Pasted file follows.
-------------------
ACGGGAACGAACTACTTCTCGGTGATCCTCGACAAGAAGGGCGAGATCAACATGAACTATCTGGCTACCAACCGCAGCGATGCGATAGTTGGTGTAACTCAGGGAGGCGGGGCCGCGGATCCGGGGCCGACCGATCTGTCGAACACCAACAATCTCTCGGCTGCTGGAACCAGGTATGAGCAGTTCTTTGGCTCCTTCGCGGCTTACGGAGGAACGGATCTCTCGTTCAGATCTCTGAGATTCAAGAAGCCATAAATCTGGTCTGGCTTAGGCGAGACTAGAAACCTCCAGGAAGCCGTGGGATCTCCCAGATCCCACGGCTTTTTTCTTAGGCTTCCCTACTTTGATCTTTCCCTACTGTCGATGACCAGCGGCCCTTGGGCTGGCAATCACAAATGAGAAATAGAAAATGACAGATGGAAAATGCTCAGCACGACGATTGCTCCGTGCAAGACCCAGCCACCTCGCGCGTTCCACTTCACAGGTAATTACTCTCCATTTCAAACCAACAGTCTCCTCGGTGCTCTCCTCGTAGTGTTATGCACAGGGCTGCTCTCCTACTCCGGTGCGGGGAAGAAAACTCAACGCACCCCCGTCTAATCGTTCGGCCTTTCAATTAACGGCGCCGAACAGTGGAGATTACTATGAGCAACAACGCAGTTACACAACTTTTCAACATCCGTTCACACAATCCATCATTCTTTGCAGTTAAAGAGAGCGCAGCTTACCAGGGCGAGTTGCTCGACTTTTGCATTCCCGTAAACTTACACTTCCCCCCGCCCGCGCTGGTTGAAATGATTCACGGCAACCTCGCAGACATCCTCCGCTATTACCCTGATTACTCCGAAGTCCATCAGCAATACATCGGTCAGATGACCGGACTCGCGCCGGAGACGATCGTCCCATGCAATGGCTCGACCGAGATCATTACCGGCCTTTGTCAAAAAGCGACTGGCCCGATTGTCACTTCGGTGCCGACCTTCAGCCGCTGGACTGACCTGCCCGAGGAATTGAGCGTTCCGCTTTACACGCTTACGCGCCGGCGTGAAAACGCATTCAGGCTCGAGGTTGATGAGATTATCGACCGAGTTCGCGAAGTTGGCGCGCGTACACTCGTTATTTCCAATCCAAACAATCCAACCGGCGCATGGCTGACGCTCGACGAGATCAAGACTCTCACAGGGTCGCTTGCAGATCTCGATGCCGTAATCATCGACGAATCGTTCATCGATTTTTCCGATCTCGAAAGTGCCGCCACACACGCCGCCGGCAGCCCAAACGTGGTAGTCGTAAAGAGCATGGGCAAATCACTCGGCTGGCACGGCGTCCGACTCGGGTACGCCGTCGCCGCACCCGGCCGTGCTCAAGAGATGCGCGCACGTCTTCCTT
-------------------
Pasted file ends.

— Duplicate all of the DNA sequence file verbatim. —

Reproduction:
ACGGGAACGAACTACTTCTCGGTGATCCTCGACAAGAAGGGCGAGATCAACATGAACTATCTGGCTACCAACCGCAGCGATGCGATAGTTGGTGTAACTCAGGGAGGCGGGGCCGCGGATCCGGGGCCGACCGATCTGTCGAACACCAACAATCTCTCGGCTGCTGGAACCAGGTATGAGCAGTTCTTTGGCTCCTTCGCGGCTTACGGAGGAACGGATCTCTCGTTCAGATCTCTGAGATTCAAGAAGCCATAAATCTGGTCTGGCTTAGGCGAGACTAGAAACCTCCAGGAAGCCGTGGGATCTCCCAGATCCCACGGCTTTTTTCTTAGGCTTCCCTACTTTGATCTTTCCCTACTGTCGATGACCAGCGGCCCTTGGGCTGGCAATCACAAATGAGAAATAGAAAATGACAGATGGAAAATGCTCAGCACGACGATTGCTCCGTGCAAGACCCAGCCACCTCGCGCGTTCCACTTCACAGGTAATTACTCTCCATTTCAAACCAACAGTCTCCTCGGTGCTCTCCTCGTAGTGTTATGCACAGGGCTGCTCTCCTACTCCGGTGCGGGGAAGAAAACTCAACGCACCCCCGTCTAATCGTTCGGCCTTTCAATTAACGGCGCCGAACAGTGGAGATTACTATGAGCAACAACGCAGTTACACAACTTTTCAACATCCGTTCACACAATCCATCATTCTTTGCAGTTAAAGAGAGCGCAGCTTACCAGGGCGAGTTGCTCGACTTTTGCATTCCCGTAAACTTACACTTCCCCCCGCCCGCGCTGGTTGAAATGATTCACGGCAACCTCGCAGACATCCTCCGCTATTACCCTGATTACTCCGAAGTCCATCAGCAATACATCGGTCAGATGACCGGACTCGCGCCGGAGACGATCGTCCCATGCAATGGCTCGACCGAGATCATTACCGGCCTTTGTCAAAAAGCGACTGGCCCGATTGTCACTTCGGTGCCGACCTTCAGCCGCTGGACTGACCTGCCCGAGGAATTGAGCGTTCCGCTTTACACGCTTACGCGCCGGCGTGAAAACGCATTCAGGCTCGAGGTTGATGAGATTATCGACCGAGTTCGCGAAGTTGGCGCGCGTACACTCGTTATTTCCAATCCAAACAATCCAACCGGCGCATGGCTGACGCTCGACGAGATCAAGACTCTCACAGGGTCGCTTGCAGATCTCGATGCCGTAATCATCGACGAATCGTTCATCGATTTTTCCGATCTCGAAAGTGCCGCCACACACGCCGCCGGCAGCCCAAACGTGGTAGTCGTAAAGAGCATGGGCAAATCACTCGGCTGGCACGGCGTCCGACTCGGGTACGCCGTCGCCGCACCCGGCCGTGCTCAAGAGATGCGCGCACGTCTTCCTT